thumbnail Fig. 8.

Evolution of the standard deviation in the OPD as a function of iteration when correcting VLT/SPHERE residual atmospheric turbulence with a wind speed of 10 m s−1 and an iteration lag of 0.67 ms for 0.6 s (1000 iterations). The green curve shows the case with a filter at 44 c/p and a one-frame lag, the red curve with a filter at 44 c/p and a two-frame lag, and the blue curve with a filter at 55 c/p and a two-frame lag. The correction loop starts at time 0.

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Figure 9 provides an additional description of the distribution of aberrations with spatial frequency in these three different cases after 40 ms of simulated time, which is equivalent to 60 iterations. The plateaus reached in Fig. 8 show that other iteration values would yield the same power density spectrum (PSD) behavior. The gain with respect to the initial phase step (in blue) is clear for the three PSD curves in the low- and mid-spatial frequencies, between 0 and 20 c/p. Between 10 and 40 c/p are the differences in terms of the OPD of Fig. 8: For the two-frame delay curves, the stronger apodization of the filter at 44 c/p translates into a higher PSD around the 20–40 c/p area. Except for the low frequencies that are crippled by the bench turbulence, the best correction is provided by the reduced lag simulation (in green). The peak close to 20 c/p corresponds to the cutoff frequency of the VLT/SAXO system that was simulated by the rotating phase screen.

thumbnail Fig. 9.

PSD of the OPD maps at simulated times of 0 ms (cyan) and 40 ms for the two-frame delay with w = 55 c/p (blue) and w = 44 c/p (red) and the one-frame delay with w = 44 c/p (green). The vertical black line represents the cutoff frequency at 55 c/p.

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In this experiment we performed two camera acquisitions for each phase measurement: one without the ZELDA mask to obtain a clear pupil image and one with the mask. This approach is not really suitable for an on-sky system as moving a mask at this cadence would be difficult. Furthermore, it would need to work solely based on the ZELDA image to maximize efficiency. Relying on a clear pupil measurement made at the beginning for the rest of the sequence has been investigated on MITHiC; unfortunately, it causes the correction to diverge, due to Fresnel propagation effects that modify the pupil intensity distribution, and biases the phase reconstruction. Based on the work of Vigan et al. (2019), we expect this effect to not be present in VLT/SPHERE data. In Fig. C.1 of that paper, the authors show the on-sky clear pupil image that they use for their correction sequence, which shows no sign of the turbulent phase. Although it is not directly reported in their work, they confirm that the clear pupil image is highly stable over time (private communication). However, MITHiC has not been designed to minimize these amplitude effects, and the test bed is very sensitive to misalignment or to phase errors along the optical axis because we scale down the eight-meter-class telescope turbulence on the 5 mm test bed pupil.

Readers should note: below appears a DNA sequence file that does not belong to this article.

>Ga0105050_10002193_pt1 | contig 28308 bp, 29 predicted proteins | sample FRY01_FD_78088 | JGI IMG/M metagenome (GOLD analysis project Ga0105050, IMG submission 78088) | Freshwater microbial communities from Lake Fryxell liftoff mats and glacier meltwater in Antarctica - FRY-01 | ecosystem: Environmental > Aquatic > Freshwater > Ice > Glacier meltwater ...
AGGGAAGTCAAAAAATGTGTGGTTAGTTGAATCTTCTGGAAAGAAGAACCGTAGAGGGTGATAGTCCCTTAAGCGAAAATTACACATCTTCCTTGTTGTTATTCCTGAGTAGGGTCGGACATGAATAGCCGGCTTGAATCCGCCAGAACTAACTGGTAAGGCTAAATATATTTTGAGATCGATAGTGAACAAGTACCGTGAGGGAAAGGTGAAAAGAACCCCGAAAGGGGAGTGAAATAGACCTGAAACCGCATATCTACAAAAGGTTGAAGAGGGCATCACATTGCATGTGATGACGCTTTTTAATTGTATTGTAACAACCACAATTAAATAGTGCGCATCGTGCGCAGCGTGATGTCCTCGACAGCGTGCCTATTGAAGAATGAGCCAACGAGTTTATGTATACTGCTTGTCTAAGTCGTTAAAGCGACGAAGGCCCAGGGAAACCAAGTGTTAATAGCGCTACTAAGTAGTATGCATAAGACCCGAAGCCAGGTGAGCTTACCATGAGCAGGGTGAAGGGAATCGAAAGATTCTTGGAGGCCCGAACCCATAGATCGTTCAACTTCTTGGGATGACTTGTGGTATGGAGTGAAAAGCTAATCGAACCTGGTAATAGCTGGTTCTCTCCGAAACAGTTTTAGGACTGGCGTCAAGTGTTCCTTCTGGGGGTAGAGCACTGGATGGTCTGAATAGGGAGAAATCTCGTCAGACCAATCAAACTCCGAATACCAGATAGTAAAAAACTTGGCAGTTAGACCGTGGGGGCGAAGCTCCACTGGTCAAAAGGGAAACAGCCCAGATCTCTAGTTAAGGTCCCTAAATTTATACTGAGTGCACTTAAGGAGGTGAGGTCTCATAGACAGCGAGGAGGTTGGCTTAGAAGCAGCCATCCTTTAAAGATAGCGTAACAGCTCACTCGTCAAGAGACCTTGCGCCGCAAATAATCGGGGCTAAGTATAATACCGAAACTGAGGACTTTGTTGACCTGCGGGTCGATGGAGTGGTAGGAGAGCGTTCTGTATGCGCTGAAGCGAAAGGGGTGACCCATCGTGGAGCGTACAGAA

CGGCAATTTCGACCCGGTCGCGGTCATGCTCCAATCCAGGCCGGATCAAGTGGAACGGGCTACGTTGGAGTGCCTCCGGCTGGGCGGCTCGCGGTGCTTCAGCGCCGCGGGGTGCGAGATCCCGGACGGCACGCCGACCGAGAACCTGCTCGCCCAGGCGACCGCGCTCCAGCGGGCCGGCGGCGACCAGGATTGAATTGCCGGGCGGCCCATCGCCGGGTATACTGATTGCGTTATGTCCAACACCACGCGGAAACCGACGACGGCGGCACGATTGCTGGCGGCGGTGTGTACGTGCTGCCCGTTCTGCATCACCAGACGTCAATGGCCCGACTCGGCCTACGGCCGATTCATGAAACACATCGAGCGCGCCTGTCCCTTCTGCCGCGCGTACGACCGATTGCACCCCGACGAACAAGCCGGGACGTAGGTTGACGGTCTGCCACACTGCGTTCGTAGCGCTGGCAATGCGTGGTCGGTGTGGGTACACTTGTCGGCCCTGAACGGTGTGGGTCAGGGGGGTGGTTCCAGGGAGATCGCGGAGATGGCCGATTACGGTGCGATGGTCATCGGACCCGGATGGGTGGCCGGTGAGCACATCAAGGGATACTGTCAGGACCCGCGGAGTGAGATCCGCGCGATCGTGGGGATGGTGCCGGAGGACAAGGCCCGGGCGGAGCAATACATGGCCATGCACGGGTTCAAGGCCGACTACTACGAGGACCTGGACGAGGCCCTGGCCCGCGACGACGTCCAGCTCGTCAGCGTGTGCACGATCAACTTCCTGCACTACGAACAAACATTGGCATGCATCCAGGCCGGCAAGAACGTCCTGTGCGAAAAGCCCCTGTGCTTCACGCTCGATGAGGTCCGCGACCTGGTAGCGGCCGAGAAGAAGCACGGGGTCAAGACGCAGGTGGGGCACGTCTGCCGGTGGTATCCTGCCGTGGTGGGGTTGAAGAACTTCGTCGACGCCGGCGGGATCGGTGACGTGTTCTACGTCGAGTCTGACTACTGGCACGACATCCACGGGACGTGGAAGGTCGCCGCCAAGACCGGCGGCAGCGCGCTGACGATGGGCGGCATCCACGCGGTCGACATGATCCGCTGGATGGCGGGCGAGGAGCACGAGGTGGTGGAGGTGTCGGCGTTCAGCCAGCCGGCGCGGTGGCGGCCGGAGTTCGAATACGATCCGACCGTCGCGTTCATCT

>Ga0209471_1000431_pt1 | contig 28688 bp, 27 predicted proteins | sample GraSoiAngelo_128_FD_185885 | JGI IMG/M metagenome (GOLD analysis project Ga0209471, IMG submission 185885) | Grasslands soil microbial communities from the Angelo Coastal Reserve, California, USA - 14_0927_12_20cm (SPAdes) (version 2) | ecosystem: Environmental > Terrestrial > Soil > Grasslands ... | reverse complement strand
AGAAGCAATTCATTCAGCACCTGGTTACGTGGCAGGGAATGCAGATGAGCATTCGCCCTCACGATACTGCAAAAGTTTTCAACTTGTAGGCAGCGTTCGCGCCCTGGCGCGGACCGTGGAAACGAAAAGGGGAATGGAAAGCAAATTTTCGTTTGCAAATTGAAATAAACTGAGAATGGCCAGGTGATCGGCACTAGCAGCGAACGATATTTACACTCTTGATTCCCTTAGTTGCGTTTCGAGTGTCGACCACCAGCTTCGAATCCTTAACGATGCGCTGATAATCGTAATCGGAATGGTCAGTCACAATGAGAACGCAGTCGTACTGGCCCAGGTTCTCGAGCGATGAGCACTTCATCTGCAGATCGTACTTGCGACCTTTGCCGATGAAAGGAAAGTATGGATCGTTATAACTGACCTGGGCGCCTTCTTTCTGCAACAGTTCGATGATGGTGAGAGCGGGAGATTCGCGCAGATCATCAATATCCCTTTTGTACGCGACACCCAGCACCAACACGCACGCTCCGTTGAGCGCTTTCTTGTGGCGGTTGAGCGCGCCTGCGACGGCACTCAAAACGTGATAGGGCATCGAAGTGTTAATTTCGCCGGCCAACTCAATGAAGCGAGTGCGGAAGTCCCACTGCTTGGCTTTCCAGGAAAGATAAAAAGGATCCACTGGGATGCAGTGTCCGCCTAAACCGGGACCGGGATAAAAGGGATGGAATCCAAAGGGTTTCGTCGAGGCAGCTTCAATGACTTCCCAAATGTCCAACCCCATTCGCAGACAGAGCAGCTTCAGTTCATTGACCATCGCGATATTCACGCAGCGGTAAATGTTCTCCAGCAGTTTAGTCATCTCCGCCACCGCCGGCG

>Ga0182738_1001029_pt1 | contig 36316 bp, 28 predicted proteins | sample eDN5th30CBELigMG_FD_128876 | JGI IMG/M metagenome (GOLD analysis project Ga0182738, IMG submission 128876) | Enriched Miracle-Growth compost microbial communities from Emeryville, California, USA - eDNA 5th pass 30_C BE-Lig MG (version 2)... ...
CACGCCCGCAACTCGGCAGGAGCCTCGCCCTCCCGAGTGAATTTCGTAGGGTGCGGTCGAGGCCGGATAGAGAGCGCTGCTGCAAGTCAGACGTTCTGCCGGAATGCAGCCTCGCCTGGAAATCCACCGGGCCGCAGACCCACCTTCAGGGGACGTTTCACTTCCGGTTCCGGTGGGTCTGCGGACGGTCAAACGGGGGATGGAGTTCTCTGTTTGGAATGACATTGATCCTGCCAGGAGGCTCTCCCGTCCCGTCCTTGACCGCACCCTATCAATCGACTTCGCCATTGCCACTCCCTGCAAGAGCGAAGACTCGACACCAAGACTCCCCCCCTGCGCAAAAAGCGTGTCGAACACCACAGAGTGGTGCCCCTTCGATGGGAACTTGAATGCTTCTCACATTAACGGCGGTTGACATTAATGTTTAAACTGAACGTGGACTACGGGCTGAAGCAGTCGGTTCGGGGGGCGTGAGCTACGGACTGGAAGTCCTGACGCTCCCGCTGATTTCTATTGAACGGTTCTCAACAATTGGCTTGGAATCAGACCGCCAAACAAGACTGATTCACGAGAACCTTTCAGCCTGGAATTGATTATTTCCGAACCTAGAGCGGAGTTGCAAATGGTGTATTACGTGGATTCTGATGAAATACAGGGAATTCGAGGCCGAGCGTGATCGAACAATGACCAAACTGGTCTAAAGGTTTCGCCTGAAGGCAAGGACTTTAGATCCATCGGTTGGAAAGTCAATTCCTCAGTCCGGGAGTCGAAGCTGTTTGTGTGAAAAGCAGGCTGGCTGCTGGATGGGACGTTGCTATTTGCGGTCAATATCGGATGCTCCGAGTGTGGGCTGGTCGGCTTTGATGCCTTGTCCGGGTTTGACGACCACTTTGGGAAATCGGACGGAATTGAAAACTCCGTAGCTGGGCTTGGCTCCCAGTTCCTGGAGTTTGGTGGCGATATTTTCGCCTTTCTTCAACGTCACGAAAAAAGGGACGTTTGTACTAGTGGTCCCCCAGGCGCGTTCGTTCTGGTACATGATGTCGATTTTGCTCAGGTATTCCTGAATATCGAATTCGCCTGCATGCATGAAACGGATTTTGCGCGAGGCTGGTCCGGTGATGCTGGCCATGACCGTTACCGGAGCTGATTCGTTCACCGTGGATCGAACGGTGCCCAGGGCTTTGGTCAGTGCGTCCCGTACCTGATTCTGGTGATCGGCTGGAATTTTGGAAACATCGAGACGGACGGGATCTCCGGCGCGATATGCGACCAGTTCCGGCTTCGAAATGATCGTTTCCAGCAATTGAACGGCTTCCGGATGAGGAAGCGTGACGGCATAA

4.3. Impact on coronagraphic images

The contrast performance of coronagraphs is crucially dependent on the quality of the incoming wavefront at the level of the FPM. Our bench calibration procedure allows for an accurate compensation for the MITHiC aberrations down to a few nanometer RMS. With such a high level of wavefront correction, MITHiC becomes diffraction-limited and should offer a significant attenuation of the diffraction with the CLC. While the CLC provides a moderate contrast (compared with the apodized-pupil Lyot coronagraph; Soummer 2005), and a moderate inner working angle (compared with the vortex coronagraph; Mawet et al. 2005), it remains a user-friendly coronagraph for simple coronagraphic imaging in a monochromatic light system that works with a circular pupil, such as MITHiC.

We performed coronagraphic measurements in the initial configuration of MITHiC (i.e., without aberration compensation and after five iterations of the compensation procedure with w = 125 c/p), which means that most of the controllable spatial frequencies with the SLM are corrected. Figure 10 shows the coronagraphic images before and after the aberration compensation. Due to the use of a beam splitter to send part of the beam to ZELDA, the left part of the images is dominated by relatively bright ghosts, which are circled in blue. The two symmetric ghosts circled in white on either side of the PSF are induced by the other beam splitter located in the collimated beam that hits the SLM. Ignoring the ghosts, the residual aberration correction results in a substantial improvement of the diffraction attenuation of the coronagraph, with a visible decrease in the amount of light scattered in speckles all over the field of view. Before calibration, the focal plane shows diffraction rings, speckles, and pinned speckles (Sivaramakrishnan et al. 2002) up to 15λ/D. After calibration, the brightness of the speckles and residual diffraction appears largely attenuated, indicating an improvement in the CLC performance. Apart from the four ghost images, some irregular speckle patterns are visible at larger separations in the coronagraphic images. This indicates the presence of residual high-spatial-frequency aberrations that could originate from NCPAs between the ZELDA arm and the coronagraph arm.